Barış Ekim, Bonnie Berger, Yaron Orenstein

Multiple Competition-Based FDR Control and Its Application to Peptide Detection

Competition-based FDR control has been commonly used for over a decade in the computational mass spectrometry community [5]. Recently, the approach has gained significant popularity in other fields after Barber and Candés laid its theoretical foundation in a more general setting that included the feature selection problem [1]. In both cases, the competition is based on a head-to-head comparison between an observed score and a corresponding decoy/knockoff. We recently demonstrated some advantages of using multiple rather than a single decoy when addressing the problem of assigning peptide sequences to observed mass spectra [17]. In this work, we consider a related problem—detecting peptides based on a collection of mass spectra—and we develop a new framework for competition-based FDR control using multiple null scores. Within this framework, we offer several methods, all of which are based on a novel procedure that rigorously controls the FDR in the finite sample setting. Using real data to study the peptide detection problem we show that, relative to existing single-decoy methods, our approach can increase the number of discovered peptides by up to 50% at small FDR thresholds.

Kristen Emery, Syamand Hasam, William Stafford Noble, Uri Keich

Supervised Adversarial Alignment of Single-Cell RNA-seq Data

Dimensionality reduction is an important first step in the analysis of single cell RNA-seq (scRNA-seq) data. In addition to enabling the visualization of the profiled cells, such representations are used by many downstream analyses methods ranging from pseudo-time reconstruction to clustering to alignment of scRNA-seq data from different experiments, platforms, and labs. Both supervised and unsupervised methods have been proposed to reduce the dimension of scRNA-seq. However, all methods to date are sensitive to batch effects. When batches correlate with cell types, as is often the case, their impact can lead to representations that are batch rather than cell type specific. To overcome this we developed a domain adversarial neural network model for learning a reduced dimension representation of scRNA-seq data. The adversarial model tries to simultaneously optimize two objectives. The first is the accuracy of cell type assignment and the second is the inability to distinguish the batch (domain). We tested the method by using the resulting representation to align several different datasets. As we show, by overcoming batch effects our method was able to correctly separate cell types, improving on several prior methods suggested for this task. Analysis of the top features used by the network indicates that by taking the batch impact into account, the reduced representation is much better able to focus on key genes for each cell type.

Songwei Ge, Haohan Wang, Amir Alavi, Eric Xing, Ziv Bar-Joseph

Bagging MSA Learning: Enhancing Low-Quality PSSM with Deep Learning for Accurate Protein Structure Property Prediction

Accurate predictions of protein structure properties, e.g. secondary structure and solvent accessibility, are essential in analyzing the structure and function of a protein. PSSM (Position-Specific Scoring Matrix) features are widely used in the structure property prediction. However, some proteins may have low-quality PSSM features due to insufficient homologous sequences, leading to limited prediction accuracy. To address this limitation, we propose an enhancing scheme for PSSM features. We introduce the “Bagging MSA” method to calculate PSSM features used to train our model, and adopt a convolutional network to capture local context features and bidirectional-LSTM for long-term dependencies, and integrate them under an unsupervised framework. Structure property prediction models are then built upon such enhanced PSSM features for more accurate predictions. Empirical evaluation of CB513, CASP11, and CASP12 datasets indicate that our unsupervised enhancing scheme indeed generates more informative PSSM features for structure property prediction.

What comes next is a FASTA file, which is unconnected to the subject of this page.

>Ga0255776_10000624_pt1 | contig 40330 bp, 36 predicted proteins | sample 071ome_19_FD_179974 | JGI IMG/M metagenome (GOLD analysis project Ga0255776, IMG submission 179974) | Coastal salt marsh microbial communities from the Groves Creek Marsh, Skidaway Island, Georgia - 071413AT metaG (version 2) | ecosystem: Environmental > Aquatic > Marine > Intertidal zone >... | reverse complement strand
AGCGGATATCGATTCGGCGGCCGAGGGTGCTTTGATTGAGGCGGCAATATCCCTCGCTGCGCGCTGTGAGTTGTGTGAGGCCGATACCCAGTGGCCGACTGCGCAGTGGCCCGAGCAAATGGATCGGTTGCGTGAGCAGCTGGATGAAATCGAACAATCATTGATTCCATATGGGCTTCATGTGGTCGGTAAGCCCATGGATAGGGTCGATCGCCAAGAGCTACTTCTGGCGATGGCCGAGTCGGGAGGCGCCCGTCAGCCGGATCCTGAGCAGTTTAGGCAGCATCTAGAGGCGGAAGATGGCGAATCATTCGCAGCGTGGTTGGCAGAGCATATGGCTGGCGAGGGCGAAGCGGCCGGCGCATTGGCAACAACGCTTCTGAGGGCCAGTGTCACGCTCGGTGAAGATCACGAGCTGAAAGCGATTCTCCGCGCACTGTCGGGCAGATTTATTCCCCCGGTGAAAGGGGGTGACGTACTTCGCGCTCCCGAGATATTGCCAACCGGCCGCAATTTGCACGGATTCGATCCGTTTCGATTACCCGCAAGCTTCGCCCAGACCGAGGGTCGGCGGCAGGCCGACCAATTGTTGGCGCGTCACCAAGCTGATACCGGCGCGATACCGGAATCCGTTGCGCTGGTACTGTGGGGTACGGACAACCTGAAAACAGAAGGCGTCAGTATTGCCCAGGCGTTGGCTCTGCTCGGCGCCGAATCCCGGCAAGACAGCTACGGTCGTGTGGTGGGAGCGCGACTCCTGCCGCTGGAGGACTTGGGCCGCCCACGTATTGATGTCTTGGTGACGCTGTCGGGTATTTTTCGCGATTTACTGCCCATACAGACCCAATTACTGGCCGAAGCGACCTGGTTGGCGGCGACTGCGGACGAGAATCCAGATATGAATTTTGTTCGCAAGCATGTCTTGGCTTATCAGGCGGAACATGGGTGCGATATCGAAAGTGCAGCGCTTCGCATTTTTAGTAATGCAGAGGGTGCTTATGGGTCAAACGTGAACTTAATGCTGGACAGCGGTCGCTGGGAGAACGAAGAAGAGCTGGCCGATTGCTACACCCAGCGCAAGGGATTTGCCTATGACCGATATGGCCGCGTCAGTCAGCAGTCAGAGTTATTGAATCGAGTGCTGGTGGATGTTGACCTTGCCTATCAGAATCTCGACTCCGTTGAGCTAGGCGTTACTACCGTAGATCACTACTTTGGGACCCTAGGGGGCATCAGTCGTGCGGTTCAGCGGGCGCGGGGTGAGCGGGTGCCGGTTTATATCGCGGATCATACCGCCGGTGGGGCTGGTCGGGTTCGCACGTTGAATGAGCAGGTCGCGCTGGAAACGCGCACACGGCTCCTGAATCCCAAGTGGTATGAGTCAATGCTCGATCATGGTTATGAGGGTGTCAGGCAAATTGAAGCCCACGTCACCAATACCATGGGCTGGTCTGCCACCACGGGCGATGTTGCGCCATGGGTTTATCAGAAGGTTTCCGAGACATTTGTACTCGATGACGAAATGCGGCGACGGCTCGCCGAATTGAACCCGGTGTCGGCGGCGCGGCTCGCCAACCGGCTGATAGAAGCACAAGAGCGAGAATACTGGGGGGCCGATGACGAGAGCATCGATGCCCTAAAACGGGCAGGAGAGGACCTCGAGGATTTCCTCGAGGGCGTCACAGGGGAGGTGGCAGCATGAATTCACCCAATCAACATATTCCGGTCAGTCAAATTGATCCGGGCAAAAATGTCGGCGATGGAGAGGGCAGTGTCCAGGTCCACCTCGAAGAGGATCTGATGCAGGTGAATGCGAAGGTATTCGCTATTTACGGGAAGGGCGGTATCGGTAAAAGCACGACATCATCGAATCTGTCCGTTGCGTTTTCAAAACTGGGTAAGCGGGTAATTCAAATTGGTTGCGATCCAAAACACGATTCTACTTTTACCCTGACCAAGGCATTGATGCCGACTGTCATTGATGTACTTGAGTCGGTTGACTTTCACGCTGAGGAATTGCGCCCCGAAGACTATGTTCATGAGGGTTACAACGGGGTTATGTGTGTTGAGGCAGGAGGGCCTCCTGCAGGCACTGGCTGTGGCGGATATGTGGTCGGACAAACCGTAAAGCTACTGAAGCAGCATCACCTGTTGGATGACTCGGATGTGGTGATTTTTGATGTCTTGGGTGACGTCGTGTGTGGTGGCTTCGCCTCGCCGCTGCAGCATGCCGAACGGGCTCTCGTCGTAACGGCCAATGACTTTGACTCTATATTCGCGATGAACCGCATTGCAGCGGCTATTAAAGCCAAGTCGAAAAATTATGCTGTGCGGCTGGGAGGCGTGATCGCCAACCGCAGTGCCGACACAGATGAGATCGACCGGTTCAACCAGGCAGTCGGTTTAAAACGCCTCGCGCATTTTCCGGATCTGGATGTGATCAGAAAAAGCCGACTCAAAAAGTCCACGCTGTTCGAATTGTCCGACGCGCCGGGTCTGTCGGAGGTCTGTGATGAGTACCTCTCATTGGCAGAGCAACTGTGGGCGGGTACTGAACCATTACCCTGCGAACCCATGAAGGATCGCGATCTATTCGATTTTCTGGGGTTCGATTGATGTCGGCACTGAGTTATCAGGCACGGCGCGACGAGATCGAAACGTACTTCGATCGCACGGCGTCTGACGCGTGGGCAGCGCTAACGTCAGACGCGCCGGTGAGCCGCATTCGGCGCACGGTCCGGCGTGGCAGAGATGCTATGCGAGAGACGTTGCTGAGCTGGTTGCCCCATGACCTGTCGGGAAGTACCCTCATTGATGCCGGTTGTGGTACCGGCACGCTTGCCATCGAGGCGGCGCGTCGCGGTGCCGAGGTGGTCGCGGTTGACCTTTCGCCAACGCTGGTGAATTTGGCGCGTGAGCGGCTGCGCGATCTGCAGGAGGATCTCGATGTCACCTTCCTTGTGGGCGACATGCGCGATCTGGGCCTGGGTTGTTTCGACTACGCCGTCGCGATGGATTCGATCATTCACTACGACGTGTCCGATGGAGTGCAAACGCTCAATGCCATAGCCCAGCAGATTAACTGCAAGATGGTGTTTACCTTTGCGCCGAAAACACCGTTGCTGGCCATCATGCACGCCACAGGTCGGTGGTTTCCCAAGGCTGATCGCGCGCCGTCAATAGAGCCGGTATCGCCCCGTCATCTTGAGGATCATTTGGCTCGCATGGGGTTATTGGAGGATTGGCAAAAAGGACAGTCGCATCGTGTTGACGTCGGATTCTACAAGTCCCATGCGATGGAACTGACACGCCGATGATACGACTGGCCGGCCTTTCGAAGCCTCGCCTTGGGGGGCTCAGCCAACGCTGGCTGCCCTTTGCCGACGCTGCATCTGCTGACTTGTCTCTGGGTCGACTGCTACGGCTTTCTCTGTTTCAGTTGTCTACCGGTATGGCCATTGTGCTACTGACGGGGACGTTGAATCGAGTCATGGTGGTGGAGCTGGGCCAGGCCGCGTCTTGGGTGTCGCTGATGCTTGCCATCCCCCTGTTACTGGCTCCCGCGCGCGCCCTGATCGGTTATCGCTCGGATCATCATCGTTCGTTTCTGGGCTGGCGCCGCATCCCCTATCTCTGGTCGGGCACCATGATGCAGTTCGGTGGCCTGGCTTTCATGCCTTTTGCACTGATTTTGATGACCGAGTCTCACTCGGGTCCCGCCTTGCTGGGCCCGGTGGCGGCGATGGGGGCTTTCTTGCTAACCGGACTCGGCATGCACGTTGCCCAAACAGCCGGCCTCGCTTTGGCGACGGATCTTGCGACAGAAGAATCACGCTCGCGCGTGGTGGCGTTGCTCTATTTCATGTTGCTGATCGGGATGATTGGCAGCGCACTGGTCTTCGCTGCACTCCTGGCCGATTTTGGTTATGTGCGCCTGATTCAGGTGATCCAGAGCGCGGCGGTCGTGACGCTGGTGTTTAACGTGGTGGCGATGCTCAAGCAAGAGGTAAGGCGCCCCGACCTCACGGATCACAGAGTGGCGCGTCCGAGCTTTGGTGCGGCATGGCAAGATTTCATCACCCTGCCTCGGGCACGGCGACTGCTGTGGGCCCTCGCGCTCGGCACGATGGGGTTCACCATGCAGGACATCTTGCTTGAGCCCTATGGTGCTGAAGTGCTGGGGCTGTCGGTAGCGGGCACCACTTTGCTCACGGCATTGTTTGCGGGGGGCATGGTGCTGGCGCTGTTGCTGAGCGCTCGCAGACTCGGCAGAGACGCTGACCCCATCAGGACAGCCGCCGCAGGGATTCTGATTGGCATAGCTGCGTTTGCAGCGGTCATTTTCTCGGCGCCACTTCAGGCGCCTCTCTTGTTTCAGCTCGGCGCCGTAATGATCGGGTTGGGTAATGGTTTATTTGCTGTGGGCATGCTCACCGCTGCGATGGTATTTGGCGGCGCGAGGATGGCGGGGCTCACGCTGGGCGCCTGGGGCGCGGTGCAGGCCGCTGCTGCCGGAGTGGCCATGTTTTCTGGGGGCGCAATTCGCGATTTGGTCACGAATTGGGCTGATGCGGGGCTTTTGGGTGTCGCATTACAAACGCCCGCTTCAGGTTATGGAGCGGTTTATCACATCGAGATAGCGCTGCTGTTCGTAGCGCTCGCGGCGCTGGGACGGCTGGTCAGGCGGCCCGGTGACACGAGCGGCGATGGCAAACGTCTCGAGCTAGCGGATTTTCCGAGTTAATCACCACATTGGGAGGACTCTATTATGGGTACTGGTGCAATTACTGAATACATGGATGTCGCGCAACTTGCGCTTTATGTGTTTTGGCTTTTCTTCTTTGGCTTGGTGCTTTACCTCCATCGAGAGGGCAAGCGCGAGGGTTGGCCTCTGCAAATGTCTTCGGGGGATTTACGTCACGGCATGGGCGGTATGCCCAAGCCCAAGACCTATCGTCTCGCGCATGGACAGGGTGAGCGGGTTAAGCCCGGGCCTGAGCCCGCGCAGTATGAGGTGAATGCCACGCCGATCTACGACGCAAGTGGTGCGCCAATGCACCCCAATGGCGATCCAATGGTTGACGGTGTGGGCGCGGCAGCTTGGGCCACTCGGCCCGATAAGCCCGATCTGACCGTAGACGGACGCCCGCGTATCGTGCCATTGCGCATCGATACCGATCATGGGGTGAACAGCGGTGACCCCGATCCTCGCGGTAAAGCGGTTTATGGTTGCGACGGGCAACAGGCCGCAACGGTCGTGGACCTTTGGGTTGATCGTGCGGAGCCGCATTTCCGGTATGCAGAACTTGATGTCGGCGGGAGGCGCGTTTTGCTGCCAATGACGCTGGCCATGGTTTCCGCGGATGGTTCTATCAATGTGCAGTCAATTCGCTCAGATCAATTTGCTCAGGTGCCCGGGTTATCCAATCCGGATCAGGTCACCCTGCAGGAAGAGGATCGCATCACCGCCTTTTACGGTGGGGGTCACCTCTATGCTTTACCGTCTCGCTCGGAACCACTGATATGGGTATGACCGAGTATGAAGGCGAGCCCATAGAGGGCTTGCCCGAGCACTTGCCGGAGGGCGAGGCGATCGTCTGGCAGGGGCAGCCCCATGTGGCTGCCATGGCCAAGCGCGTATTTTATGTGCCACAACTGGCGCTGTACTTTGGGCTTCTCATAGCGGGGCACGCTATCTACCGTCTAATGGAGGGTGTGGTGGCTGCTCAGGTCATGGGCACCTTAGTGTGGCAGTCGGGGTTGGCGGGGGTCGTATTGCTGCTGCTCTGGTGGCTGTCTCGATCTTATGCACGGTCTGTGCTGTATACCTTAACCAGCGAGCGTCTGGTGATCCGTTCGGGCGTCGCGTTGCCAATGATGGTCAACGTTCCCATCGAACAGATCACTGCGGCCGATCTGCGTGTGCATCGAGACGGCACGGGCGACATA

Yuzhi Guo, Jiaxiang Wu, Hehuan Ma, Sheng Wang, Junzhou Huang

Open Access

AStarix: Fast and Optimal Sequence-to-Graph Alignment

We present an algorithm for the optimal alignment of sequences to genome graphs. It works by phrasing the edit distance minimization task as finding a shortest path on an implicit alignment graph. To find a shortest path, we instantiate the A$$^\star $$ paradigm with a novel domain-specific heuristic function that accounts for the upcoming subsequence in the query to be aligned, resulting in a provably optimal alignment algorithm called AStarix.Experimental evaluation of AStarix shows that it is 1–2 orders of magnitude faster than state-of-the-art optimal algorithms on the task of aligning Illumina reads to reference genome graphs. Implementations and evaluations are available at https://github.com/eth-sri/astarix .

Pesho Ivanov, Benjamin Bichsel, Harun Mustafa, André Kahles, Gunnar Rätsch, Martin Vechev

Polynomial-Time Statistical Estimation of Species Trees Under Gene Duplication and Loss

Phylogenomics—the estimation of species trees from multi-locus datasets—is a common step in many biological studies. However, this estimation is challenged by the fact that genes can evolve under processes, including incomplete lineage sorting (ILS) and gene duplication and loss (GDL), that make their trees different from the species tree. In this paper, we address the challenge of estimating the species tree under GDL. We show that species trees are identifiable under a standard stochastic model for GDL, and that the polynomial-time algorithm ASTRAL-multi, a recent development in the ASTRAL suite of methods, is statistically consistent under this GDL model. We also provide a simulation study evaluating ASTRAL-multi for species tree estimation under GDL. All scripts and datasets used in this study are available on the Illinois Data Bank: https://doi.org/10.13012/B2IDB-2626814_V1 .